Routing concepts

This section contains the following topics:

Default route

The default route has a destination of, representing the least specific route in the routing table. It is a catch all route in the routing table when traffic cannot match a more specific route. Typically this is configured with a static route with an administrative distance of 10. In most instances, you will configure the next hop interface and the gateway address pointing to your next hop. If your FortiGate is sitting at the edge of the network, your next hop will be your ISP gateway. This provides internet access for your network.

Sometimes the default route is configured through DHCP. On some desktop models, the WAN interface is preconfigured in DHCP mode. Once the WAN interface is plugged into the network modem, it will receive an IP address, default gateway, and DNS server. FortiGate will add this default route to the routing table with a distance of 5, by default. This will take precedence over any default static route with a distance of 10. Therefore, take caution when you are configuring an interface in DHCP mode, where Retrieve default gateway from server is enabled. You may disable it and/or change the distance from the Network > Interfaces page when you edit an interface.

Adding or editing a static route

To add a static route using the GUI:
  1. Go to Network > Static Routes and click Create New.

  2. Enter the following information:

    Dynamic Gateway

    When enabled, a selected DHCP/PPPoE interface will automatically retrieve its dynamic gateway.


    • Subnet

      Enter the destination IP address and netmask. A value of creates a default route.

    • Named Address

      Select an address or address group object. Only addresses with static route configuration enabled will appear on the list. This means a geography type address cannot be used.

    • Internet Service

      Select an Internet Service. These are known IP addresses of popular services across the Internet.


    Select the name of the interface that the static route will connect through.

    Gateway Address

    Enter the gateway IP address. When selecting an IPsec VPN interface or SD-WAN creating a blackhole route, the gateway cannot be specified.

    Administrative Distance

    Enter the distance value, which will affect which routes are selected first by different protocols for route management or load balancing. The default is 10.

    Advanced Options

    Optionally, expand Advanced Options and enter a Priority. When two routes have an equal distance, the route with a lower priority number will take precedence. The default is 0.

  3. Click OK.

Configuring FQDNs as a destination address in static routes

You can configure FQDN firewall addresses as destination addresses in a static route, using either the GUI or the CLI.

In the GUI, to add an FQDN firewall address to a static route in the firewall address configuration, enable the Static Route Configuration option. Then, when you configure the static route, set Destination to Named Address.

To configure an FQDN as a destination address in a static route using the CLI:
config firewall address
    edit 'Fortinet-Documentation-Website'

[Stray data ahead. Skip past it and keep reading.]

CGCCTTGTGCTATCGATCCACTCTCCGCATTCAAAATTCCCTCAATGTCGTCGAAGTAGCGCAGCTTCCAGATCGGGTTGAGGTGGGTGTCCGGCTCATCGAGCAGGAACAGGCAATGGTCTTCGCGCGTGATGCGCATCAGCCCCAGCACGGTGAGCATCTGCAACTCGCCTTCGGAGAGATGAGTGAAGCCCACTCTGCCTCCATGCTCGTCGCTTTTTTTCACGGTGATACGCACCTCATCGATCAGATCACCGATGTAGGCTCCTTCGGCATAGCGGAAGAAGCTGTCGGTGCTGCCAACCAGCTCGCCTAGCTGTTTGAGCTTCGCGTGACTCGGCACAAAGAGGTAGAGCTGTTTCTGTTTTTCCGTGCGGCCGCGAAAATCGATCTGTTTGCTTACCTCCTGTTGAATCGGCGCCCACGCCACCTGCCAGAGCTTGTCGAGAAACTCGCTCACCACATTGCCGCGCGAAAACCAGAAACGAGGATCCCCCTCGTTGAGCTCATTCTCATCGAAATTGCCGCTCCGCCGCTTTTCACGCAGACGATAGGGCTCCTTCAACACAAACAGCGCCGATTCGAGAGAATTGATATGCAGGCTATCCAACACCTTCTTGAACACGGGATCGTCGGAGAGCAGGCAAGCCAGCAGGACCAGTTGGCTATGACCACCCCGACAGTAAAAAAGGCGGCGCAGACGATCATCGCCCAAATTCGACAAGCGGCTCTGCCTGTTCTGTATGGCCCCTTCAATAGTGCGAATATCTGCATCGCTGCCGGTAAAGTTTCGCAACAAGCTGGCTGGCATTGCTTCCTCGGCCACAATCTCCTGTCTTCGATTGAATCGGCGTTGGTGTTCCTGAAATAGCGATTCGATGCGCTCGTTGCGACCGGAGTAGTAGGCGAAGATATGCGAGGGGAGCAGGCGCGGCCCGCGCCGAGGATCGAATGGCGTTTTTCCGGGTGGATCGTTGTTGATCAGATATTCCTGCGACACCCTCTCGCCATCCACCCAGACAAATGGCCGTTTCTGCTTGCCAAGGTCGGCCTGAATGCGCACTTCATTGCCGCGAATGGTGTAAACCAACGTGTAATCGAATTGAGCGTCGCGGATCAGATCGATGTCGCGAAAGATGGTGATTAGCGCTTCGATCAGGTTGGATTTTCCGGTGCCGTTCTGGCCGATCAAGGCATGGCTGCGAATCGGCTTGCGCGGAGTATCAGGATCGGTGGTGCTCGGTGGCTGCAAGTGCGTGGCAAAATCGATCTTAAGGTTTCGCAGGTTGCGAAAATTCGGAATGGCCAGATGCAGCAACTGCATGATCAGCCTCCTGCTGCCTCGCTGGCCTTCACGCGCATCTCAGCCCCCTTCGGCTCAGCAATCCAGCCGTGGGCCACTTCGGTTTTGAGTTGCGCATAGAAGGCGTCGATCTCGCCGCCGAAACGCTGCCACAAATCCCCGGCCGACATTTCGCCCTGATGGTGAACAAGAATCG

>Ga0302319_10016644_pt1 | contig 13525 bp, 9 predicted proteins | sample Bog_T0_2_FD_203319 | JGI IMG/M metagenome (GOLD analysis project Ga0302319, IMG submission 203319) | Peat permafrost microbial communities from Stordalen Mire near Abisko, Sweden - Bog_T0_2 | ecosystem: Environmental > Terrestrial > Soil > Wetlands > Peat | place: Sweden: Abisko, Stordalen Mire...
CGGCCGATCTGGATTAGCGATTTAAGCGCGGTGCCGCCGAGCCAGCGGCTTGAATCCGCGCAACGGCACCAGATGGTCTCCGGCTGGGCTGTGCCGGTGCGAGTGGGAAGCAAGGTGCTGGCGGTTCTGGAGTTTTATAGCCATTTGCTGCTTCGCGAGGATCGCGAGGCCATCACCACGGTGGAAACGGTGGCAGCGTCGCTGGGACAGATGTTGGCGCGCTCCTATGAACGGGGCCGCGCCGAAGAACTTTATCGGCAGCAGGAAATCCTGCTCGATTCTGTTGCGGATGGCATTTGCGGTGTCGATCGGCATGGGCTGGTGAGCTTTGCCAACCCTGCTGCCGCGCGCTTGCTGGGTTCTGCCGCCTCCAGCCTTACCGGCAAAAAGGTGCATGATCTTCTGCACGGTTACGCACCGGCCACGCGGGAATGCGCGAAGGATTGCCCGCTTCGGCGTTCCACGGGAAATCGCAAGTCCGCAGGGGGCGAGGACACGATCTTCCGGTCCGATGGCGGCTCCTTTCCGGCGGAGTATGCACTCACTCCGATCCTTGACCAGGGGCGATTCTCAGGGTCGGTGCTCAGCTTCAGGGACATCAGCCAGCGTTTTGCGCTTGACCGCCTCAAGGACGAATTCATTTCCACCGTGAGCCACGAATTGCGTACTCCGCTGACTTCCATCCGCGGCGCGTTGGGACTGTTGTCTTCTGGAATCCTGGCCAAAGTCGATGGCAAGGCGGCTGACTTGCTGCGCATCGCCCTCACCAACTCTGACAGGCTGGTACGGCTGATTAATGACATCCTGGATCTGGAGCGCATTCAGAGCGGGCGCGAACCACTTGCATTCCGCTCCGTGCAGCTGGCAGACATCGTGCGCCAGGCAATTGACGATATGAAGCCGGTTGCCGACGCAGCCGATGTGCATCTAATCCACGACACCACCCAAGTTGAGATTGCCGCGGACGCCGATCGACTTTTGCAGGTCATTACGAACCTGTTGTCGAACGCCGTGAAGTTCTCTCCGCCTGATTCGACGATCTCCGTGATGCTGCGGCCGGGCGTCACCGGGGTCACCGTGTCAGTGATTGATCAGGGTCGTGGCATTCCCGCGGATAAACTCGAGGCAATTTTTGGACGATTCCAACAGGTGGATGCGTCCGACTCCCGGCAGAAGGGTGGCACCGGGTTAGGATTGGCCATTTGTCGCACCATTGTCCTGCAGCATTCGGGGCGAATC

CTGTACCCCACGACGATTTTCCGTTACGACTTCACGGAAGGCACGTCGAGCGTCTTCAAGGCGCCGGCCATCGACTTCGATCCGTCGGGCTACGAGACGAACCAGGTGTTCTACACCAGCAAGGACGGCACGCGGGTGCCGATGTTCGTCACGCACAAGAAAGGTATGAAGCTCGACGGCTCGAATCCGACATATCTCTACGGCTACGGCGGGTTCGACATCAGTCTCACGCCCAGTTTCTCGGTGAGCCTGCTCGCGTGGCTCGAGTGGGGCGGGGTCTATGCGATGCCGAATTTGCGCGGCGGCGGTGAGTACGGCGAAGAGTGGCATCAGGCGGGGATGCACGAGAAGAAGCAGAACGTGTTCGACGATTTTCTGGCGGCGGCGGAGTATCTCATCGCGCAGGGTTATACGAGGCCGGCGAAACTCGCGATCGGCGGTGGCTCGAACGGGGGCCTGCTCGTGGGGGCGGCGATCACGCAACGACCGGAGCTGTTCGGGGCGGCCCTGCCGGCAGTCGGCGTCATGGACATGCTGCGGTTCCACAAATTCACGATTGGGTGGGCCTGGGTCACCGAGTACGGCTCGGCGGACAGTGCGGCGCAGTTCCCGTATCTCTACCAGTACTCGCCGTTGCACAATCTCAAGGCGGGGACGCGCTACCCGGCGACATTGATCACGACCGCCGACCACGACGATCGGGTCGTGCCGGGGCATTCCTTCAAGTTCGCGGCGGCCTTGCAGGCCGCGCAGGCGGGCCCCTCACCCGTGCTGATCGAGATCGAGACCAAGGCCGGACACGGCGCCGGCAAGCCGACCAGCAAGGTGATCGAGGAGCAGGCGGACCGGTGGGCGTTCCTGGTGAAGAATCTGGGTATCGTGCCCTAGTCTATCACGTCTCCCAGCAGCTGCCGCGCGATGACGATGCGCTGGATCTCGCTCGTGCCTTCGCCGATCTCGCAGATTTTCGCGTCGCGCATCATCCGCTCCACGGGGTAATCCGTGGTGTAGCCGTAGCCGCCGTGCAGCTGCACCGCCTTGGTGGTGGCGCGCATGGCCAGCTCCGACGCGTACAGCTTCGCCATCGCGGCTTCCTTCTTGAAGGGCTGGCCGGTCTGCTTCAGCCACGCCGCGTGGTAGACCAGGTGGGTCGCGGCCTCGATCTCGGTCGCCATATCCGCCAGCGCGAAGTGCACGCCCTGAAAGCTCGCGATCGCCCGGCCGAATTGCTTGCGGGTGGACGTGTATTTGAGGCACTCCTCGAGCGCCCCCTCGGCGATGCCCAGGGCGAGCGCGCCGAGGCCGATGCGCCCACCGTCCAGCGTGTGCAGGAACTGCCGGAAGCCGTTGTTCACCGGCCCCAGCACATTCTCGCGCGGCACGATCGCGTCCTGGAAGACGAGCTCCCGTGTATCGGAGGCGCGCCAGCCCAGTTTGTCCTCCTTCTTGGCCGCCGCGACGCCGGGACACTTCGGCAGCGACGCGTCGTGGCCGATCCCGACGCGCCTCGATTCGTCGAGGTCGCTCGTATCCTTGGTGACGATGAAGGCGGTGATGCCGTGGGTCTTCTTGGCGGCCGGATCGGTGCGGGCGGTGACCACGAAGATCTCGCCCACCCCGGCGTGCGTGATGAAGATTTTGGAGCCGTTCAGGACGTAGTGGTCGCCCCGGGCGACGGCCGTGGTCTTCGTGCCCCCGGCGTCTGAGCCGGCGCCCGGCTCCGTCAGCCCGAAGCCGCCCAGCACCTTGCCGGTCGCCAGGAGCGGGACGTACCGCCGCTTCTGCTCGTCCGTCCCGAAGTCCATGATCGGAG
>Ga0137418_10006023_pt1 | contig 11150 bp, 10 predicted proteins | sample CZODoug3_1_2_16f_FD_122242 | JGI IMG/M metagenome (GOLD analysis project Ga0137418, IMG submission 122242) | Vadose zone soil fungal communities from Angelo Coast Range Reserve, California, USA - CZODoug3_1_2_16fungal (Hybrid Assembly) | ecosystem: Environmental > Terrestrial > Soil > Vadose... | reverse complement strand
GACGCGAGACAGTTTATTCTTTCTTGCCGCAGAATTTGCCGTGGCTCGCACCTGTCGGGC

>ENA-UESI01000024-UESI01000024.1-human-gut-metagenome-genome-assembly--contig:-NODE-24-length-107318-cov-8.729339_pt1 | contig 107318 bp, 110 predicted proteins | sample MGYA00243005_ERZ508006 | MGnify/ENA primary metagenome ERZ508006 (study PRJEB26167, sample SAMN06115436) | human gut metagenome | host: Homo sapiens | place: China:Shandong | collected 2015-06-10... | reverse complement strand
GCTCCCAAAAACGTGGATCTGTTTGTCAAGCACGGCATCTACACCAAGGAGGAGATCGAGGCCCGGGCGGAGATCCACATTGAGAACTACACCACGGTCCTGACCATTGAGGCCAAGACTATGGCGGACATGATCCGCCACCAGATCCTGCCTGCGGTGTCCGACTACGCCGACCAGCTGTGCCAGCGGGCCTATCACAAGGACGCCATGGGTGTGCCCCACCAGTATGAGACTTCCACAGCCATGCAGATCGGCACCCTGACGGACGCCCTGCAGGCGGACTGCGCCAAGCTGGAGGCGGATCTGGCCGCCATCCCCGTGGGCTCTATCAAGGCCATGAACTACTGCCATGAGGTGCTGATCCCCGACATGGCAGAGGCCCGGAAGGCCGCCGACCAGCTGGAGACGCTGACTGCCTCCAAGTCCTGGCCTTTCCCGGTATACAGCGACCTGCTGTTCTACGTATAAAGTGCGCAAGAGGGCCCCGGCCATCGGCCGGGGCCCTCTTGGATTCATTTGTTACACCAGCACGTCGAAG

set type fqdn
        set fqdn
        set allow-routing enable
config router static
    edit 0
        set dstaddr Fortinet-Documentation-Website

Routing table

A routing table consists of only the best routes learned from the different routing protocols. The most specific route always takes precedence. If there is a tie, then the route with a lower administrative distance will be injected into the routing table. If administrative distances are also equal, then all the routes are injected into the routing table, and Cost and Priority become the deciding factors on which a route is preferred. If these are also equal, then FortiGate will use Equal cost multi-path to distribute traffic between these routes.

Viewing the routing table in the GUI

You can view routing tables in the FortiGate GUI under Dashboard > Network > Static & Dynamic Routing by default. Expand the widget to see the full page. Additionally, if you want to convert the widget into a dashboard, click on the Save as Monitor icon on the top right of the page.

You can also monitor policy routes by toggling from Static & Dynamic to Policy on the top right corner of the page. The active policy routes include policy routes that you created, SD-WAN rules, and Internet Service static routes. It also supports downstream devices in the Security Fabric.

The following figure show an example of the static and dynamic routes in the Routing Monitor:

To view more columns, right-click on the column header to select the columns to be displayed:



IP Version

Shows whether the route is IPv4 or IPv6.


The IP addresses and network masks of destination networks that the FortiGate can reach.

Gateway IP

The IP addresses of gateways to the destination networks.


The interface through which packets are forwarded to the gateway of the destination network.


The administrative distance associated with the route. A lower value means the route is preferable compared to other routes to the same destination.


The type values assigned to FortiGate routes (Static, Connected, RIP, OSPF, or BGP):

  • Connected: All routes associated with direct connections to FortiGate interfaces
  • Static: The static routes that have been added to the routing table manually
  • RIP: All routes learned through RIP